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Fireworks Cookies and Public Goods


Happy 4th of July!

Happy 4th of July!


There are all kinds of goods. Things you buy and only you eat. Things you buy and you share. Things you buy and consuming it doesn’t affect others. And things you don’t have to pay for but you and your friends get to enjoy.


Today we’re talking about fireworks. First off. Who doesn’t like fireworks? They are fun, pretty, and seem to get better every year. In economic verbiage, we get “utility” from watching them.


Have you ever paid money to watch fireworks? No, I’m not talking about paying to go to a theme park or a carnival and then watching a fireworks show there. I’m saying have you ever paid to just watch fireworks. Why not? Well… I guess the question really should be… why would you pay to watch fireworks? Let’s say there was a town that was putting on a fireworks show. They wanted to charge for everyone that goes to the park to watch the fireworks. Well, what would you do? You’d probably go just outside the park and watch the fireworks. They can’t prevent you from looking at the sky. In fact, you can imagine that everyone would hang out right outside the paying area just to watch the fireworks.


Fireworks are public goods. Things you don’t have to buy for you and your friends to enjoy. If my neighbor pays for a fireworks show outside her house, well I can enjoy it too. I can free-ride off of my neighbor.


As you hopefully can imagine using the example of fireworks, it is very hard to charge for public goods. So, who supplies them? The government. Or charities. I’ve lived in two little towns that dot the Hudson Valley, and I’ve lived in large cities such as NYC, Houston, and Nashville. I’ve seen pretty awesome fireworks shows in each of these places. Last year, I went down to the Hudson to watch the fireworks shooting off from Newburgh, the town across the river. As I walked home, I watched as big houses in the area shot off their own fireworks. Thanks! I don’t live in Newburgh and I certainly didn’t pay the families in town to do it – but I really appreciated it.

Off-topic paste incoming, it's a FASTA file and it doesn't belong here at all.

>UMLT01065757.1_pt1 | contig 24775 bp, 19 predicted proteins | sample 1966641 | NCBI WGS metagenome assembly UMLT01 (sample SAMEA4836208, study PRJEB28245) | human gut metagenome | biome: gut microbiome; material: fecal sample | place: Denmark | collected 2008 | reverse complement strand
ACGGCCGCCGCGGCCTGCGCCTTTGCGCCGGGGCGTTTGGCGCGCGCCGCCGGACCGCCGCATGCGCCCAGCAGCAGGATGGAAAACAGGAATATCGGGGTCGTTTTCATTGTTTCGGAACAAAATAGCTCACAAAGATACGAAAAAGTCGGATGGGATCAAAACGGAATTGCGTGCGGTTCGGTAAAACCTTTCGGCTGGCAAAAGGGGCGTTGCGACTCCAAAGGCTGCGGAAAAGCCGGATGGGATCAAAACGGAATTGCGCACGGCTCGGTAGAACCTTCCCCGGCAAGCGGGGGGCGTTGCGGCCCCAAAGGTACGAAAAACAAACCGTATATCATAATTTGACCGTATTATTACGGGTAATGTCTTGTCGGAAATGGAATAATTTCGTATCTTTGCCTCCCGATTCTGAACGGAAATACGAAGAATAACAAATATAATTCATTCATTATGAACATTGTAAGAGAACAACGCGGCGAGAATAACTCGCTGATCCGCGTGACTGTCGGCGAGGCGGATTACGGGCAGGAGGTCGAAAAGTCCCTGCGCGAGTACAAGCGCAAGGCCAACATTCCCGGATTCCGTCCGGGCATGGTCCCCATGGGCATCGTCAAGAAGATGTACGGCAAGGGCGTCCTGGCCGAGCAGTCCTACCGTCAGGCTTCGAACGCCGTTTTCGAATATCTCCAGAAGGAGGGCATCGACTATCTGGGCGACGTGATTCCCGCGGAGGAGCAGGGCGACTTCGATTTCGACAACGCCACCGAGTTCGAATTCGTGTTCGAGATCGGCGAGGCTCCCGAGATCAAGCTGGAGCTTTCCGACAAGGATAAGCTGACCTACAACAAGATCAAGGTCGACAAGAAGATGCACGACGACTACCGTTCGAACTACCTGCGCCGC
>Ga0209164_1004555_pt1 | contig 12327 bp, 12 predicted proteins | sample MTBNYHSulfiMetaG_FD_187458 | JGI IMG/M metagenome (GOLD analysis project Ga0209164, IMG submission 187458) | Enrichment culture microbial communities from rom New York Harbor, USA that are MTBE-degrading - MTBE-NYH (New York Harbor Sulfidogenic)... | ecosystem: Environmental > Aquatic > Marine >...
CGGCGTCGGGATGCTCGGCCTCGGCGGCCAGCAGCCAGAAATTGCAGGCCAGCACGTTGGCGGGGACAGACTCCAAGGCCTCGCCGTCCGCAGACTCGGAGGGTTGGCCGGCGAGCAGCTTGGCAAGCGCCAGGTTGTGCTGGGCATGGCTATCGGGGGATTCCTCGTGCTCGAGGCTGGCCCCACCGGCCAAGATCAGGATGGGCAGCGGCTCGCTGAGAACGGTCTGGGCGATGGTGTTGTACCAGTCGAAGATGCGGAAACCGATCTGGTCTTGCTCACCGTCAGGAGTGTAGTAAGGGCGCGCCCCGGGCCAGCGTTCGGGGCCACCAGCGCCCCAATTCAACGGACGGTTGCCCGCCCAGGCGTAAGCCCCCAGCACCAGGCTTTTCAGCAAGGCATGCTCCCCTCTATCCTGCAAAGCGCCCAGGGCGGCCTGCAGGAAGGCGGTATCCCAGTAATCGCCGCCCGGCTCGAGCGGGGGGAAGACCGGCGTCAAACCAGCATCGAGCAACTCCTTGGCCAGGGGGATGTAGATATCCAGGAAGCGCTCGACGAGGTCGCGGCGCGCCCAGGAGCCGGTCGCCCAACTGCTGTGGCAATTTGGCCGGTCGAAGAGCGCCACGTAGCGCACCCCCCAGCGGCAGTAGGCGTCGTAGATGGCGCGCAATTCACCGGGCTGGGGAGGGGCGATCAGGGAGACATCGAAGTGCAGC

Here is the trick and the important part of public goods… not enough of them would be supplied in the market if the government didn’t step in. Like we agreed before, we get enjoyment from fireworks. How sad would it be if you couldn’t have them? But since it is hard to charge for them, we probably won’t have very many.


Ok. Fireworks might seem a little silly because we could probably all survive without fireworks. We wouldn’t be THAT much worse off. But you can think of other goods that fit into this same bill. National defense… the police… the fire department. Things that you benefit from but didn’t pay for individually. Your neighbor could pay for the police, and you would just free-ride off of her. If the market was left alone, less than the optimal amount would be produced.


For now, enjoy the fireworks! And be thankful the local government supplies such a beautiful public good for you!




Fireworks Cookies.

This cookie is from Smitten Kitchen. She calls them “Confetti Cookies.” She goes through a lot of work to explain how to make them in a mixer or a food processor. Go check them out (click on the link above)! You won’t be disappointed.


They are a great cookie to make with kids. The dough is easy to put together, and you really can’t mess up rolling cookie dough balls in sprinkles.


I wanted to make these look as much like fireworks, so I used a combination of different sprinkles from Michaels. I’ve also done them with traditional sprinkles and with just red, white, and blue sprinkles. They would also be great at Christmas with red and green, Hanukkah with blue and white, Easter with pastel colors. Ok. You’ve got the point. Grab some sprinkles. Bake some cookies. And think about public goods.